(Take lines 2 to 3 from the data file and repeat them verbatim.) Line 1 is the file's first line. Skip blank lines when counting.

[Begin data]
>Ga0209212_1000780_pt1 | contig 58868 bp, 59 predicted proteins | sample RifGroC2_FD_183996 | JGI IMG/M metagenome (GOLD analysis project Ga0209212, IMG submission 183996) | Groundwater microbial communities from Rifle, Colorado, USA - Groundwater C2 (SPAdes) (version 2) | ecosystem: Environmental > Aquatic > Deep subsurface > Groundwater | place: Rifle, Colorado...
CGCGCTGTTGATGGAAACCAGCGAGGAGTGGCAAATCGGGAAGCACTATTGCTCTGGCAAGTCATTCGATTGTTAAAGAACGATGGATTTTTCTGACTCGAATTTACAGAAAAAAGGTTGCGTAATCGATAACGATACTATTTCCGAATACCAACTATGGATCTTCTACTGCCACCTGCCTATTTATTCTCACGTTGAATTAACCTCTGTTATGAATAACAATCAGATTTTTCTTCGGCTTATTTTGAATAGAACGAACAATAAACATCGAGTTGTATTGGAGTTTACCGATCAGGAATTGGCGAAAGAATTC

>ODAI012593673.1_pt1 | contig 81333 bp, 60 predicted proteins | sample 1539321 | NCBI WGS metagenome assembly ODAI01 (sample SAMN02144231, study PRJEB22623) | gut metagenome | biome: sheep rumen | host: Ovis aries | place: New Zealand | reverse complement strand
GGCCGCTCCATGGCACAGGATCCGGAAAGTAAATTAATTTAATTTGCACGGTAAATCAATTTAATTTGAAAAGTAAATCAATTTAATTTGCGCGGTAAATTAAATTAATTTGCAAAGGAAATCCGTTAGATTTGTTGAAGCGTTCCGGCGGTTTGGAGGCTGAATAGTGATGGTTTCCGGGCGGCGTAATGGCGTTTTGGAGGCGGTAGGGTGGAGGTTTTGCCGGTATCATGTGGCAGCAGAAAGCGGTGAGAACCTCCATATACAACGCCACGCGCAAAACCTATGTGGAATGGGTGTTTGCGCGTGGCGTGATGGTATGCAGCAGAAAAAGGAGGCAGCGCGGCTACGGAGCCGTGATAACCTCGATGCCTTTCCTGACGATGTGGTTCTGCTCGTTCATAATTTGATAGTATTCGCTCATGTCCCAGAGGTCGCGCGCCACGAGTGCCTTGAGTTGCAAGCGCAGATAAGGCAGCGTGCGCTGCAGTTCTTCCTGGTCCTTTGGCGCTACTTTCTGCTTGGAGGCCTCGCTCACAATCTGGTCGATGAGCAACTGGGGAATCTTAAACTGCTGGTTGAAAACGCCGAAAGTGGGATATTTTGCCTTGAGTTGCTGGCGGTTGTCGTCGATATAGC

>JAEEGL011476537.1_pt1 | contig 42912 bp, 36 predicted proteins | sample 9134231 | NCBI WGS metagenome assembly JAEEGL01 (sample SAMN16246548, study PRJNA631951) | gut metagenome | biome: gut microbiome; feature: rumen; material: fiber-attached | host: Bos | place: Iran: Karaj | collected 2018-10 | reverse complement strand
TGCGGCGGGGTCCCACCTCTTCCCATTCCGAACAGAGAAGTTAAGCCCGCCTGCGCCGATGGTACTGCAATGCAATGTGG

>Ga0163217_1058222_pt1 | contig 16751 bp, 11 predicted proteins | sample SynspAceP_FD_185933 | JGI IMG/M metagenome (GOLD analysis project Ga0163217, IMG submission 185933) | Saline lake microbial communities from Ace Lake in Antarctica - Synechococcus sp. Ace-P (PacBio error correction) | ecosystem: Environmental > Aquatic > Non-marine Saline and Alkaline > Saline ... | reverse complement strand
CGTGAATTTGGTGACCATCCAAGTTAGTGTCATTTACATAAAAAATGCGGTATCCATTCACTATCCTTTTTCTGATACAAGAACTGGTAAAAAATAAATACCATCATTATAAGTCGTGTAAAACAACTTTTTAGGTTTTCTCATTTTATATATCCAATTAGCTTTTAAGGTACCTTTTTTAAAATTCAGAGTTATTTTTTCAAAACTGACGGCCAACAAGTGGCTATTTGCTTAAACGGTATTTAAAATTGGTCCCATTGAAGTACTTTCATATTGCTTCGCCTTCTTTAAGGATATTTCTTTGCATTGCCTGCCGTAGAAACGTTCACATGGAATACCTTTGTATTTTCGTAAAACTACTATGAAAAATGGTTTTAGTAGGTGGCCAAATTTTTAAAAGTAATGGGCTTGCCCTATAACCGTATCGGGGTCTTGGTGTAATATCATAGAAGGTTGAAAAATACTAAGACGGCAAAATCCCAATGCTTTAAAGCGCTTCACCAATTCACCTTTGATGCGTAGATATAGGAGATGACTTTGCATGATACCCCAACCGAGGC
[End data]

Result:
CGCGCTGTTGATGGAAACCAGCGAGGAGTGGCAAATCGGGAAGCACTATTGCTCTGGCAAGTCATTCGATTGTTAAAGAACGATGGATTTTTCTGACTCGAATTTACAGAAAAAAGGTTGCGTAATCGATAACGATACTATTTCCGAATACCAACTATGGATCTTCTACTGCCACCTGCCTATTTATTCTCACGTTGAATTAACCTCTGTTATGAATAACAATCAGATTTTTCTTCGGCTTATTTTGAATAGAACGAACAATAAACATCGAGTTGTATTGGAGTTTACCGATCAGGAATTGGCGAAAGAATTC

>ODAI012593673.1_pt1 | contig 81333 bp, 60 predicted proteins | sample 1539321 | NCBI WGS metagenome assembly ODAI01 (sample SAMN02144231, study PRJEB22623) | gut metagenome | biome: sheep rumen | host: Ovis aries | place: New Zealand | reverse complement strand